Common sense is great, but one needs to be informed to use it.




Yes, but I would probably put it in a way that would cause the mods to (rightly, to keep the peace), delete my post. So I shall refrain.

-ERD50
I think you're misinterpreting much of what I'm saying. First, I'm not saying that people who take SS later have no common sense. Of course we all have common sense and valid perspectives, otherwise we wouldn't be on this forum sharing information. From my point of view, the action of doing that is what doesn't make common sense.

I think it's you that may need to be more careful when you term my view as ignorant. We need to be respectful of all opinions on this forum and avoid labels like this.

Using averages like 78.2 is perfectly applicable. These are figures used in UN statistics to compare how well countries and societies are taking care of their people. Of course there are exceptions and differences to this average, but since we can't predict the future for each of us individually, it's a valid overall measure to use in planning. I think you would be well-served to become a little more informed with the numbers and run them for your situation yourself, such as using a system like SScalc. The age 81 break-even point is correct and almost all planners accept that fact. 78.2 is the statistical life expectancy for Americans. These are valid pieces of information quite relevant in making these decisions.

It's obvious you didn't like my post and strongly disagree. That's fine, as we all have a right to different views and interpretations. But please don't place other members' opinions in a light of somehow being ignorant. It doesn't contribute to a positive conversation.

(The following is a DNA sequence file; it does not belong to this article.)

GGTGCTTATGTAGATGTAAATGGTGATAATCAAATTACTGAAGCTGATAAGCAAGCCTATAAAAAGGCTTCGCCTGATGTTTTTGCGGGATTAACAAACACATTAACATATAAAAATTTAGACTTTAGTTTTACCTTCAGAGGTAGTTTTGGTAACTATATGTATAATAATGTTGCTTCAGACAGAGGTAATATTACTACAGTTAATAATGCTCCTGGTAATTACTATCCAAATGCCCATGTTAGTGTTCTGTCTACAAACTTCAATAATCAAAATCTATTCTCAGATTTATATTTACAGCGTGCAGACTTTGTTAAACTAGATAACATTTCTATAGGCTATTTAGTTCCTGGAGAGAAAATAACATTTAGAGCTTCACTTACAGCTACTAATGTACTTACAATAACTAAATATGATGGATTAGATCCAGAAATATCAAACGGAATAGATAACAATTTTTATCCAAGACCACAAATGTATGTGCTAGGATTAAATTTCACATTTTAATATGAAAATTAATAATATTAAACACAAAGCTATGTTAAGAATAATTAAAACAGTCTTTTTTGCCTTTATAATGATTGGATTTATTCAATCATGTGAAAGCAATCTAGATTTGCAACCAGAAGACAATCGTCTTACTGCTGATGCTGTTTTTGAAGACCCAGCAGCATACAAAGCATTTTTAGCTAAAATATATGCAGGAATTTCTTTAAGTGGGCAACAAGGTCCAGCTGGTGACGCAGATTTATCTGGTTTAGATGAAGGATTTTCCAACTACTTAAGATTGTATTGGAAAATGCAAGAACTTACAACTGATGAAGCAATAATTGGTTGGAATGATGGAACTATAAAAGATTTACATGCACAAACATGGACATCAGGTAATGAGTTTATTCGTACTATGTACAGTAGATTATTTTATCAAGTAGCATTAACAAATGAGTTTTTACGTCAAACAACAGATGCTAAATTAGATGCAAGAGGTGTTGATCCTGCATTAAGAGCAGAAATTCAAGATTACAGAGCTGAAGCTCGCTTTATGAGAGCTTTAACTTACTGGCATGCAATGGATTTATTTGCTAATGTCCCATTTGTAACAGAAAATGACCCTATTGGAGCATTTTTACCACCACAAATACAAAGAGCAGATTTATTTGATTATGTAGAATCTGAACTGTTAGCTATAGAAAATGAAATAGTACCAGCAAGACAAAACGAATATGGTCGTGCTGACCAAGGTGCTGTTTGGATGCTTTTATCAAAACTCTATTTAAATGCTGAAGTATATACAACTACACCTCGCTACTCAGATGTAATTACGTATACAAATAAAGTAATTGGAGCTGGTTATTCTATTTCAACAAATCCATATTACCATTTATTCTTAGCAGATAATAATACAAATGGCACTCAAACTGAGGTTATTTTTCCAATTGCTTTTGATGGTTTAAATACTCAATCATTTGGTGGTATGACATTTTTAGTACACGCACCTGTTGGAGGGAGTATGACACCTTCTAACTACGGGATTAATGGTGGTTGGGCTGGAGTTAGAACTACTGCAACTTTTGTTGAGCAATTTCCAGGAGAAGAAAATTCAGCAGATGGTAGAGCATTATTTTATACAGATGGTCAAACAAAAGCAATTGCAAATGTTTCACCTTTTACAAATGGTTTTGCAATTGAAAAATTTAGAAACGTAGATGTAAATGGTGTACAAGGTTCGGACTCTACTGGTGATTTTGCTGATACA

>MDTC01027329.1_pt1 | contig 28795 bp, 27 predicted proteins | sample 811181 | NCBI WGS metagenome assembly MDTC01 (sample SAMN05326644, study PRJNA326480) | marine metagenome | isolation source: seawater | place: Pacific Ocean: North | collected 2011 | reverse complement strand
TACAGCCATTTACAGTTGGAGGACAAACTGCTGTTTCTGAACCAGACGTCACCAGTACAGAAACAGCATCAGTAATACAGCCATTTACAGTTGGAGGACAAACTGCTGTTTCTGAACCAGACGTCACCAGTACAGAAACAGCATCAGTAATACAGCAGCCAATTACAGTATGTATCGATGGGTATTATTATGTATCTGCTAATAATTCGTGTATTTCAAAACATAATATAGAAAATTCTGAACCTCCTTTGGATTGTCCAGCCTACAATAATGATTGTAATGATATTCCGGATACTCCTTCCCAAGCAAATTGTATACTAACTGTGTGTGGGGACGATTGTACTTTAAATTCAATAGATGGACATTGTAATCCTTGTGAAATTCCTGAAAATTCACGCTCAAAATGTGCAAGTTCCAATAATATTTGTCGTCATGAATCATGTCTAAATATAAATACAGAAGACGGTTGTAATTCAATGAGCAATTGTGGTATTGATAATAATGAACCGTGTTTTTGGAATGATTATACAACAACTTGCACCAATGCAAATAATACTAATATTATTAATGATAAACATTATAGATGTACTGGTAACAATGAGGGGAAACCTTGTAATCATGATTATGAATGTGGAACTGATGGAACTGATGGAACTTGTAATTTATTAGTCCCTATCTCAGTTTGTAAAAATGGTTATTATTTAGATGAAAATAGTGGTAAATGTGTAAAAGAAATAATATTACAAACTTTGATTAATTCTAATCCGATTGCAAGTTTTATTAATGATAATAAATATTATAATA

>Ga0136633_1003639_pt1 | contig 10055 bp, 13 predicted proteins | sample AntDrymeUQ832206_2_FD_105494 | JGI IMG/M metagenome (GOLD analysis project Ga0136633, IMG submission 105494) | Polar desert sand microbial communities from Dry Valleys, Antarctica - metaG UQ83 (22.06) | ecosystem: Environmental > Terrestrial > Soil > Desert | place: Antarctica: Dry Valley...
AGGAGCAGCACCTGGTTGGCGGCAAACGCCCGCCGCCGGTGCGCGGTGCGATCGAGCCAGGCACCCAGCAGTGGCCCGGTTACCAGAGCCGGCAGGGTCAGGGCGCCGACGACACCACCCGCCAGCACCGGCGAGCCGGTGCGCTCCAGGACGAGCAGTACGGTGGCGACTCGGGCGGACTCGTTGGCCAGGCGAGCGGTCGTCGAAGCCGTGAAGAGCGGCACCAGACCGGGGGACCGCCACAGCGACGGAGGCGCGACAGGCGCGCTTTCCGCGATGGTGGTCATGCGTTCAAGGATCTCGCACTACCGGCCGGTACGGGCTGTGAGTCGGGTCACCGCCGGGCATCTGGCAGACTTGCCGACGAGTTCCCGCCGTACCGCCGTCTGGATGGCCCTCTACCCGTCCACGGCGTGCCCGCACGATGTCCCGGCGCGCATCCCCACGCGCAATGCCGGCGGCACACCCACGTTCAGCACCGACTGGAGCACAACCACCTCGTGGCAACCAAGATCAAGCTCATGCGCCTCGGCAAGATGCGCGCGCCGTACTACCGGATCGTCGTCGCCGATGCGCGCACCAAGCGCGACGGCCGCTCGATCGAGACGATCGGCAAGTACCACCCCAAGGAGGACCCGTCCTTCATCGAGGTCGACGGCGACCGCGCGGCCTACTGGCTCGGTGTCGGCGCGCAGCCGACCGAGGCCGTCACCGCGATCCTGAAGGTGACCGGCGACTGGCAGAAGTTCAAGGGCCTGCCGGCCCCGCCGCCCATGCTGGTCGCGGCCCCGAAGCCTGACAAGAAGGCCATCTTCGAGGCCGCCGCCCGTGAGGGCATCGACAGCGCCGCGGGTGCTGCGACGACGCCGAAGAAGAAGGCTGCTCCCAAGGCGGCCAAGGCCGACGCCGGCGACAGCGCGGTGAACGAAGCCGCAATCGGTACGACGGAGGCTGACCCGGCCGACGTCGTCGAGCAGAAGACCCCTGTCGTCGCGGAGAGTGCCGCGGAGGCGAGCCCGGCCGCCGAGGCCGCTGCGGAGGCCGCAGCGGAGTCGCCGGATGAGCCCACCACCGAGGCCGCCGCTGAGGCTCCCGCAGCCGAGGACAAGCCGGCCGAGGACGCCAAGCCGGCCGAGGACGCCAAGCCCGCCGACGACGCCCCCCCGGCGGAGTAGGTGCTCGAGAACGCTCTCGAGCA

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Old 03-12-2013, 11:44 AM   #228
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We are going to go with 62. I have seen too many people pass or become sick in their late 60's and early 70's. They really never got to enjoy the extra income.

I would like to enjoy the $ so less earlier for me is better then more later. This way I will be motivated to use it on fun stuff.
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Old 03-12-2013, 11:50 AM   #229
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I wonder if many on here have been swayed by the discussions to change there original thinking regarding when to take it?
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Old 03-12-2013, 12:28 PM   #230
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I wonder if many on here have been swayed by the discussions to change there original thinking regarding when to take it?
I have been swayed.
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Old 03-12-2013, 12:33 PM   #231
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I was swayed to wait until FRA or later - until the 'market unpleasantness' of 2008/9 swayed me back to taking it at 62. That old survival instinct is pretty darned strong...
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Old 03-12-2013, 12:33 PM   #232
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I have been swayed.

this is not necessarily a swaying thread-but a thinking thread- using all calculations not just the obvious total ss early/late amount received
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Old 03-12-2013, 12:35 PM   #233
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Old 03-12-2013, 12:36 PM   #234
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I should have stated I originally was planning on 62, but will now wait until FRA, but who knows, if uncle sam changes the rules that might change again.
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Old 03-12-2013, 01:17 PM   #235
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Richard8655, that 78.2 number is only valid for planning if you were just born today. If you are in your 50s or 60s now there is an extremely high probability that you will live past age 78.2. If you are married there is even a very high probability that you or your spouse will live past age 85. Look closely at ERD50s post number 216 for specifics.